Another rockin' Allman plays Cortez

Michael Allman, Gregg's son, has found stability and a new band

mclear@bradenton.comAugust 15, 2013 

In some ways, Michael Allman said, it's pretty great being a musician and sharing the last name of your famous father and your guitar-hero uncle. People pay a little more attention to you. Newspapers write about you more than they would some moderately successful rocker named Smith.

But there's some baggage too, Gregg Allman's son said. Some people think you're just trying to exploit your family name.

"I'm a musician and my father's a musician," Allman said. "If my father was the greatest plumber in Florida, would people be OK if I fixed toilets?"

Besides, he said, the family legacy isn't all positive.

"I can be a handful," he said. "I think there are agents and record companies who just don't want to deal with another Allman."

But musically, he said, things have never been better.

After decades of going from one town to another, playing with any band that would have him and just hoping to earn enough money to get to the next gig, the 47-year-old Allman has settled in with a steady band that he loves playing with.

The Michael Allman Band will be at Swordfish Grill in Cortez on Sunday.

After years of being a vagabond, Allman has landed in New Port Richey, where he moved about nine months ago because of a guitarist he met named Mark Shane.

"A mutual friend told us we should meet," he said. "And she was not wrong."

Allman and Shane formed the band with keyboardist Lonnie Sarao, bassist Mark Diaz, drummer Warren "Honeyhead" Smith and guitarist Shawn Paige. Allman couldn't be happier.

"In nine months I'd be surprised if we've had more than one cross word, and probably not even that," he said. "It all just came together."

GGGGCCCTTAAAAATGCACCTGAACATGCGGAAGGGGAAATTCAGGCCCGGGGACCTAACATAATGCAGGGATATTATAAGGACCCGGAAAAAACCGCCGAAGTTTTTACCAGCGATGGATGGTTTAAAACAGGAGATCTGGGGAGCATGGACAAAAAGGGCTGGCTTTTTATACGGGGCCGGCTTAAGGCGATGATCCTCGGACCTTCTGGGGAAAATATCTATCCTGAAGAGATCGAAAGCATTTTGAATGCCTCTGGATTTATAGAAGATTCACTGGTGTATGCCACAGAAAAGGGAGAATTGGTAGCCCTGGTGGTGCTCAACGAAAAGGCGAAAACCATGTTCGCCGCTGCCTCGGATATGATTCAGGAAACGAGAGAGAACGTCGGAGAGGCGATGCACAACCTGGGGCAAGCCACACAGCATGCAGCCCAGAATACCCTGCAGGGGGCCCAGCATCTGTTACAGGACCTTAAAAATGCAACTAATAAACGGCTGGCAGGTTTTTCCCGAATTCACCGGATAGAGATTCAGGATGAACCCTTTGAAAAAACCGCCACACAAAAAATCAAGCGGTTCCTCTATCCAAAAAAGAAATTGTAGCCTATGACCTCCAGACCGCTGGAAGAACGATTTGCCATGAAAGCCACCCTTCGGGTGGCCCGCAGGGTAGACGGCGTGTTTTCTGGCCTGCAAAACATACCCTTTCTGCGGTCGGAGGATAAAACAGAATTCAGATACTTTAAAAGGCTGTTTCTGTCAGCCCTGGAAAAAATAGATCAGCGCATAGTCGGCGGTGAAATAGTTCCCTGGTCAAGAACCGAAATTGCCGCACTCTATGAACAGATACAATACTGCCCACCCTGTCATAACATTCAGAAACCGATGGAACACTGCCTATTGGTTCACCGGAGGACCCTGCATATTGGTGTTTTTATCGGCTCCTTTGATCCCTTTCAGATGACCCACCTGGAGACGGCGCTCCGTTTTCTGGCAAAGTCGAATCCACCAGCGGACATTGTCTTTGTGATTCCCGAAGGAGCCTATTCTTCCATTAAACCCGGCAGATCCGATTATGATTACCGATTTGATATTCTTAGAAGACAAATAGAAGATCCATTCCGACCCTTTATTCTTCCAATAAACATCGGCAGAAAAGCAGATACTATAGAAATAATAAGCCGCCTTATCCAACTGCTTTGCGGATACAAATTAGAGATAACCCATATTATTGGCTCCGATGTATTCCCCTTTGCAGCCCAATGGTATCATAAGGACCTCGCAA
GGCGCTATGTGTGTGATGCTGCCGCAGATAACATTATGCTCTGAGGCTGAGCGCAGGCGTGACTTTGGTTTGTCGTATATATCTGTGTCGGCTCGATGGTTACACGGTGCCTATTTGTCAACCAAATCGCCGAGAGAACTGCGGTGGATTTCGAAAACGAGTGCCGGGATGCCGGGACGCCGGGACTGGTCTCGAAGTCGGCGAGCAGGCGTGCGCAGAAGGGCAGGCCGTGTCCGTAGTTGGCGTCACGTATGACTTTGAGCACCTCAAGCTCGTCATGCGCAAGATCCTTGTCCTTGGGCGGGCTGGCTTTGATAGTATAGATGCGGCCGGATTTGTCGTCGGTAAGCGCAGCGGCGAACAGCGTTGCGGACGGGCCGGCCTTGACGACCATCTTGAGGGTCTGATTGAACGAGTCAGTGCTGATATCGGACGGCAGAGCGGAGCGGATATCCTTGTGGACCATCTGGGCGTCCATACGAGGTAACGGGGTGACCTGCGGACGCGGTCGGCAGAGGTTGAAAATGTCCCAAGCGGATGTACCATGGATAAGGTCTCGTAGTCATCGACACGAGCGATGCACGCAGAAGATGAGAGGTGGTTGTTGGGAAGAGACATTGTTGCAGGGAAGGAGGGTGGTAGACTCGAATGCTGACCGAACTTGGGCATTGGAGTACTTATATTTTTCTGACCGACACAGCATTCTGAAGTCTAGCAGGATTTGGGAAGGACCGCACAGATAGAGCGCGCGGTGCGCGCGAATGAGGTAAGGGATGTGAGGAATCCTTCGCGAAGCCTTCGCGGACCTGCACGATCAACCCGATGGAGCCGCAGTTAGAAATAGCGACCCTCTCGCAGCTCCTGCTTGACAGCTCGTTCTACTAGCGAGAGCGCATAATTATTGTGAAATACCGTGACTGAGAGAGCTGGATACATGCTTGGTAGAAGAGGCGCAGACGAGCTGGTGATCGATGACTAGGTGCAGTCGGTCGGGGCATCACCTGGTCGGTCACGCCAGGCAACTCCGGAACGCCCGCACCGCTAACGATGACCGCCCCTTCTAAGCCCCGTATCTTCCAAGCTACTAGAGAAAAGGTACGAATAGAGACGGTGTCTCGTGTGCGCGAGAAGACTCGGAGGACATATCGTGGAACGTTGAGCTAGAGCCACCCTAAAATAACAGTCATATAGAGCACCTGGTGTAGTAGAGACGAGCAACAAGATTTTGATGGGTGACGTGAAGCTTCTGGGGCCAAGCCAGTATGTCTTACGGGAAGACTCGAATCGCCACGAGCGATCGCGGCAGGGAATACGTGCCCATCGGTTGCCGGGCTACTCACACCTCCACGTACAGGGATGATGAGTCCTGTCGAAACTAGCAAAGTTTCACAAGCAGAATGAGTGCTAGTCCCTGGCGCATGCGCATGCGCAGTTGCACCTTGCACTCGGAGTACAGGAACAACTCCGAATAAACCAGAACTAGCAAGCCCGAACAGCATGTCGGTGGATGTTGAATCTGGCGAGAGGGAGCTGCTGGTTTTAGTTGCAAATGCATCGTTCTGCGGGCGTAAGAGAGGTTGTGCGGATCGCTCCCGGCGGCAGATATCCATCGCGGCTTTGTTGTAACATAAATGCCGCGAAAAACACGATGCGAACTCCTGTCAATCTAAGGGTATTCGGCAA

They play mostly Allman's original songs, a few of Shane's, plus "Whipping Post" and a couple of other Allman Brothers chestnuts.

He has a hard time describing his music, but says it's basically blues-based Southern rock.

So he's not hiding from his family's musical legacy. But he's never been too close to his father, and he's met his half-brothers only occasionally through the years. When his half-brother Devon Allman played in Tampa a few years ago, Michael got up and sang a few songs with him.

"It was the Allman Brothers on stage again," he said.

He self-released a solo album about five years ago, called "Hard Labor Creek," and he sells copies at his shows.

"I print 1,000, and when those sell out, I print another thousand," he said.

That's his only release so far, but a Michael Allman Band album is in the planning stages.

"I'm thinking of making it a live album' he said. "Not that many people are doing live albums anymore. But then again, maybe there's a reason not that many people are doing them, so we'll see."

Details: 4 p.m. Aug. 18, Swordfish Grill, 4628 119th St. W., Cortez. Tickets: Free. Information: 941-798-2035, www.swordfishgrillcortez.com.

Marty Clear, features writer/columnist, can be reached at 941-748-0411, ext. 7919. Follow twitter.com/martinclear.

Bradenton Herald is pleased to provide this opportunity to share information, experiences and observations about what's in the news. Some of the comments may be reprinted elsewhere in the site or in the newspaper. We encourage lively, open debate on the issues of the day, and ask that you refrain from profanity, hate speech, personal comments and remarks that are off point. Thank you for taking the time to offer your thoughts.

Commenting FAQs | Terms of Service